A warm wind blows across an empty field on the outskirts of Pawnee, Okla. A small group of researchers struggle against the stiff wind to set up a pop-up tent for some shade. Nearby a young man opens a heavy Pelican case to reveal a pile of explosives.“These are inert,” he says, “but we’re lucky to be working at a range that has so many different kinds of munitions.”
The range is an explosive-ordnance-disposal field laboratory maintained by Oklahoma State University, and the researchers are led by Jasper Baur and Gabriel Steinberg, co-founders of the Demining Research Community, a nonprofit organization bridging academic research and humanitarian demining efforts. They have been in Oklahoma for two weeks, setting up grids of mines and munitions to train a drone-based, machine-learning-powered detection system to find and identify dangerous explosives so humans don’t have to.
The Landmine and Cluster Munition Monitor reports that at least 7,073 people were killed or injured by mines in 54 countries and areas in 2020. Many of the groups working to remove these old munitions are nonprofits with a fraction of the resources of the militaries that deployed the dangerous explosives.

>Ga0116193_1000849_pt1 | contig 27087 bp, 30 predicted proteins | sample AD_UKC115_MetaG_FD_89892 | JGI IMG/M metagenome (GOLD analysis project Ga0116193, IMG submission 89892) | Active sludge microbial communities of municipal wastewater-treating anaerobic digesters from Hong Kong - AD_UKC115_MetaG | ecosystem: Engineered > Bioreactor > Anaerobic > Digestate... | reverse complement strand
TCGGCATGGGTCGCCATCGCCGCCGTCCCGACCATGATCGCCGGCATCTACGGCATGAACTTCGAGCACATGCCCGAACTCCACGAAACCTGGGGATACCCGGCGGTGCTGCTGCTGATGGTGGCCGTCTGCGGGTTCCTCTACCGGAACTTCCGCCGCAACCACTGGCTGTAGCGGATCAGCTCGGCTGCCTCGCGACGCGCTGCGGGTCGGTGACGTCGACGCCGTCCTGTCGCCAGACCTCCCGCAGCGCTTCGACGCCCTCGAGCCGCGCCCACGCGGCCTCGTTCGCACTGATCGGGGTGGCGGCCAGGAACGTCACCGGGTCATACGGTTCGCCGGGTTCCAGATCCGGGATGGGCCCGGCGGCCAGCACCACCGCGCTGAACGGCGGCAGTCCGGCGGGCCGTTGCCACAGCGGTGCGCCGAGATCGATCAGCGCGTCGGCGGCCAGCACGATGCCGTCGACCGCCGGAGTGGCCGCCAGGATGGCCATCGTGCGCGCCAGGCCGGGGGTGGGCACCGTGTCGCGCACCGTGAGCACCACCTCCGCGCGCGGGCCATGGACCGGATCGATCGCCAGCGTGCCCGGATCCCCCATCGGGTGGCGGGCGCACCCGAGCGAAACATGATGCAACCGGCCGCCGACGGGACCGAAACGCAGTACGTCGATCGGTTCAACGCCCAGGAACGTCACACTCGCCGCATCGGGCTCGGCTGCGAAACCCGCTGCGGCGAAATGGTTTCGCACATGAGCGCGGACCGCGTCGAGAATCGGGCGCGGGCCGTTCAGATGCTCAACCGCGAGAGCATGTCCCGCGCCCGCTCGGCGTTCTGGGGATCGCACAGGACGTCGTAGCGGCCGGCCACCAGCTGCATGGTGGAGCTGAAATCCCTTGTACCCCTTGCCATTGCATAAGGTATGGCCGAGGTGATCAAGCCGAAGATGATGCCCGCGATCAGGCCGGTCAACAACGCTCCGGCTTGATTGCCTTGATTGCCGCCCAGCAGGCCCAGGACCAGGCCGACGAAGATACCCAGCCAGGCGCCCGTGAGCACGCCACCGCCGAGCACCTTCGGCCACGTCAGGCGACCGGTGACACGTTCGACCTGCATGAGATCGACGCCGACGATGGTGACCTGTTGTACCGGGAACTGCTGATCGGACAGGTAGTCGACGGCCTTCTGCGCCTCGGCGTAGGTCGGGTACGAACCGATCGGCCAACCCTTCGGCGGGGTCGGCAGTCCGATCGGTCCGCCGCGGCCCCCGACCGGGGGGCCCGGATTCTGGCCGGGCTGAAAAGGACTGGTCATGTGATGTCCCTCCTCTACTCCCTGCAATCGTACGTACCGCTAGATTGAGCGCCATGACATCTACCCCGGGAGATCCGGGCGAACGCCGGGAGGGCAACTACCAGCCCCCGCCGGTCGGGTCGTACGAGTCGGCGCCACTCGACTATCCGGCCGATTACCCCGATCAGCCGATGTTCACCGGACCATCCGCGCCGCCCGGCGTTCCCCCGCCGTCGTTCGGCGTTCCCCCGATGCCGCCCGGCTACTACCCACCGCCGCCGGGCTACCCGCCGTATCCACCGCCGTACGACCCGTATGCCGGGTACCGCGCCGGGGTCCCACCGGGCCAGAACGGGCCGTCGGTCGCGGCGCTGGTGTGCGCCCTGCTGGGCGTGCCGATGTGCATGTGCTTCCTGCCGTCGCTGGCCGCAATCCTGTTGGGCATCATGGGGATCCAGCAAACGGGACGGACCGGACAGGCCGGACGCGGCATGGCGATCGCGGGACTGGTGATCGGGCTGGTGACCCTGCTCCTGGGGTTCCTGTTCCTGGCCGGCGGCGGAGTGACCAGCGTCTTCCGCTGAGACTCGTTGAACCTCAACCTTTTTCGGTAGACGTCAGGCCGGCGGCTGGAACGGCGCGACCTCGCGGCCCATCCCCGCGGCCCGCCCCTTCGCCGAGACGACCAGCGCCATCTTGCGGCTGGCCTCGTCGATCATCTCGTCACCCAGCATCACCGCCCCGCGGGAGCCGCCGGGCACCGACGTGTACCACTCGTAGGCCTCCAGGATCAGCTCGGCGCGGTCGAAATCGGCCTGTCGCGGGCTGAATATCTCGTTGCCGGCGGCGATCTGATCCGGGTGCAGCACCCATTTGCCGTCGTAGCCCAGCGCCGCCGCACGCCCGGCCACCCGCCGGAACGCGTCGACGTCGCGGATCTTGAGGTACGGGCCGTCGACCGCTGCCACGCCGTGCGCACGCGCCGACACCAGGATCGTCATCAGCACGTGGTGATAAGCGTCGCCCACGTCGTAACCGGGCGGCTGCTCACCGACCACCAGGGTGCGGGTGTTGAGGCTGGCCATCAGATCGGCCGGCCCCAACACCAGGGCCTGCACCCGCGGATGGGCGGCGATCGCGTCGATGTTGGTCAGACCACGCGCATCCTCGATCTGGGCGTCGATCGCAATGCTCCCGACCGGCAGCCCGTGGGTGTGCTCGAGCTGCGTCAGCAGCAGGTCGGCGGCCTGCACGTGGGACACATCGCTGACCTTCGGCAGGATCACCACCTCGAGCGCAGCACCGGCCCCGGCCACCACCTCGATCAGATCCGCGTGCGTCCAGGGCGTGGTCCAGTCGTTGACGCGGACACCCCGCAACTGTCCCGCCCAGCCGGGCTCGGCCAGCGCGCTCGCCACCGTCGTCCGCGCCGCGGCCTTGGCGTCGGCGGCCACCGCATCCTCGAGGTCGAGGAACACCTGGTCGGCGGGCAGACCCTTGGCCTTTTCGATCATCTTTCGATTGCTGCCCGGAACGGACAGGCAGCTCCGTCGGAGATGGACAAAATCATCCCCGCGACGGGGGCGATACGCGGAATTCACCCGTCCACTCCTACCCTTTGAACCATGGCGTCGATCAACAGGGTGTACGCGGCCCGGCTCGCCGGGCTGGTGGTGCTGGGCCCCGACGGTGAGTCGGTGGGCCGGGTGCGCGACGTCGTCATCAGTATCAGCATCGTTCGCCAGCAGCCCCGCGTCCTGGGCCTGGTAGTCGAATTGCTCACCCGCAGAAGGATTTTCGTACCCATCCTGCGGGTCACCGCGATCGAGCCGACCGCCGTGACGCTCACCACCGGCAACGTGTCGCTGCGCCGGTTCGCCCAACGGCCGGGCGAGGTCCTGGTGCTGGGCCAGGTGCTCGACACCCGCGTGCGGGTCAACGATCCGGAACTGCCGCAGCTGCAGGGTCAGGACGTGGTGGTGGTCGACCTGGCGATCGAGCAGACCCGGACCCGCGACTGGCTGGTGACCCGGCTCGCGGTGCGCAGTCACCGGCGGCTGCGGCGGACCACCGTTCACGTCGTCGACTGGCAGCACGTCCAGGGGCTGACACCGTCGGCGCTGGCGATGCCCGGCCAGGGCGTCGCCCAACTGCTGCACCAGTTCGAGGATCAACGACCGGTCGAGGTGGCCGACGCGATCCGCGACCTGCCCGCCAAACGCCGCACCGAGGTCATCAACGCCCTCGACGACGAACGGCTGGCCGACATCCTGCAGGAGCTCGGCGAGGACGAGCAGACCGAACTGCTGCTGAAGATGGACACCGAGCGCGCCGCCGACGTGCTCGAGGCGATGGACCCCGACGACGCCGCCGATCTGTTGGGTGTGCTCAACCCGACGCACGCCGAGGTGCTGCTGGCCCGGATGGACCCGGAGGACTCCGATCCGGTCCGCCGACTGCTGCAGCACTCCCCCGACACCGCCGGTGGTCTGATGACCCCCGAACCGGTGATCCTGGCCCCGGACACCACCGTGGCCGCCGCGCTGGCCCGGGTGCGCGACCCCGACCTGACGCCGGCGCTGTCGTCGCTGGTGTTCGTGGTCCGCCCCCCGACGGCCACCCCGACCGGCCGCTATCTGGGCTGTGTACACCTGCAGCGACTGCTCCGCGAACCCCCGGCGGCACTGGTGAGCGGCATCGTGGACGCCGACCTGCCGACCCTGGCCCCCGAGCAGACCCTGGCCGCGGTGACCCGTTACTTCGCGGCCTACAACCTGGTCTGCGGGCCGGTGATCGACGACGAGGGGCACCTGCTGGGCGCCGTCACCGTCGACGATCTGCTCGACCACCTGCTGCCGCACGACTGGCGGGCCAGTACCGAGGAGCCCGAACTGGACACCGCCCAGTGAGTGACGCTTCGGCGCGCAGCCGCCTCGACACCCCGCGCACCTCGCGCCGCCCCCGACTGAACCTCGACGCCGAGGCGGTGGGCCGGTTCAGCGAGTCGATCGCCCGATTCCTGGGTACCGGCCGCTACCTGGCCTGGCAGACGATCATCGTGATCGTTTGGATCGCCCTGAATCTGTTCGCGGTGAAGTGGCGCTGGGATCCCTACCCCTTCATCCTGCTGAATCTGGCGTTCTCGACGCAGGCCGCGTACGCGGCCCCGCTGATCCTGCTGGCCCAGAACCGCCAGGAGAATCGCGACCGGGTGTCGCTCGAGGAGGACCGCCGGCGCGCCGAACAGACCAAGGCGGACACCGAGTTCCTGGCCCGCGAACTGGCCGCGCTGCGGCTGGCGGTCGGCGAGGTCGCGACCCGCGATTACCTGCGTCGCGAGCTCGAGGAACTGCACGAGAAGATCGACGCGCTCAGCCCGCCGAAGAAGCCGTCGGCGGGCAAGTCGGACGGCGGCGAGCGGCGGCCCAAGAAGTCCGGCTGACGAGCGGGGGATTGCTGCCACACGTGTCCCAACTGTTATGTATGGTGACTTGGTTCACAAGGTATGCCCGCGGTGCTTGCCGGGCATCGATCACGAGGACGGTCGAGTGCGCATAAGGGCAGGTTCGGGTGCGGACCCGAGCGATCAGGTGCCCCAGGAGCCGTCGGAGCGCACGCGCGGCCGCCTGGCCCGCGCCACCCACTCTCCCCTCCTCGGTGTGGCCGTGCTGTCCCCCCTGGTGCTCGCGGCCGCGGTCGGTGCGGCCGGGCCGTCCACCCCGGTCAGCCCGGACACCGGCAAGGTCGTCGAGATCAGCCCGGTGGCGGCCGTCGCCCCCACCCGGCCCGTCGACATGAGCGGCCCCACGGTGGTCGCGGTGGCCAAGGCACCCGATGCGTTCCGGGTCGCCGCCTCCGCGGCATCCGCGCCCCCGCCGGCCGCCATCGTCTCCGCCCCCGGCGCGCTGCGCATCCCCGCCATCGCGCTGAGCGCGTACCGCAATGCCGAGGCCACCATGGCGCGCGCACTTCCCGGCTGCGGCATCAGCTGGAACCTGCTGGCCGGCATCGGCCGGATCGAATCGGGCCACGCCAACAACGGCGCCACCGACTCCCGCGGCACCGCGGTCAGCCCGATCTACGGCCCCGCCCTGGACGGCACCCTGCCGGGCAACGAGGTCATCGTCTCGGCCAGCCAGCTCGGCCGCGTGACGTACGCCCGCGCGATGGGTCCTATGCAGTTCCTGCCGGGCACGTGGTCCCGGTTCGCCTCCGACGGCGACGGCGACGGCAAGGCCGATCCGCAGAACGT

Steinberg holds up a small plastic wing attached to a metal piece shaped like a spark plug. “This is the PFM-1 ‘butterfly mine,’” he says. This antipersonnel mine was developed by the Soviet Union and deployed in its war in Afghanistan, where examples of the munition can be found to this day. There is evidence the same mines are currently being deployed by Russia in Ukraine.
The primary goal of mines and unexploded cluster munitions is to deny the use of roads and fields to enemy troops and vehicles. The problem is that mines and unexploded cluster munitions don’t “turn off” when a war ends. Instead they remain as a deadly hazard to civilians for decades, sometimes outlasting the very countries who deployed them.
There are many millions of active mines and munitions estimated to be scattered in dozens of countries. Baur says his and his colleagues’ goal is to make their drone-detection system available to demining organizations around the world to aid in efforts to make post conflict countries safe.
With countries continuing to deploy munitions in the war in Ukraine and elsewhere, the need for new tools will persist for some time.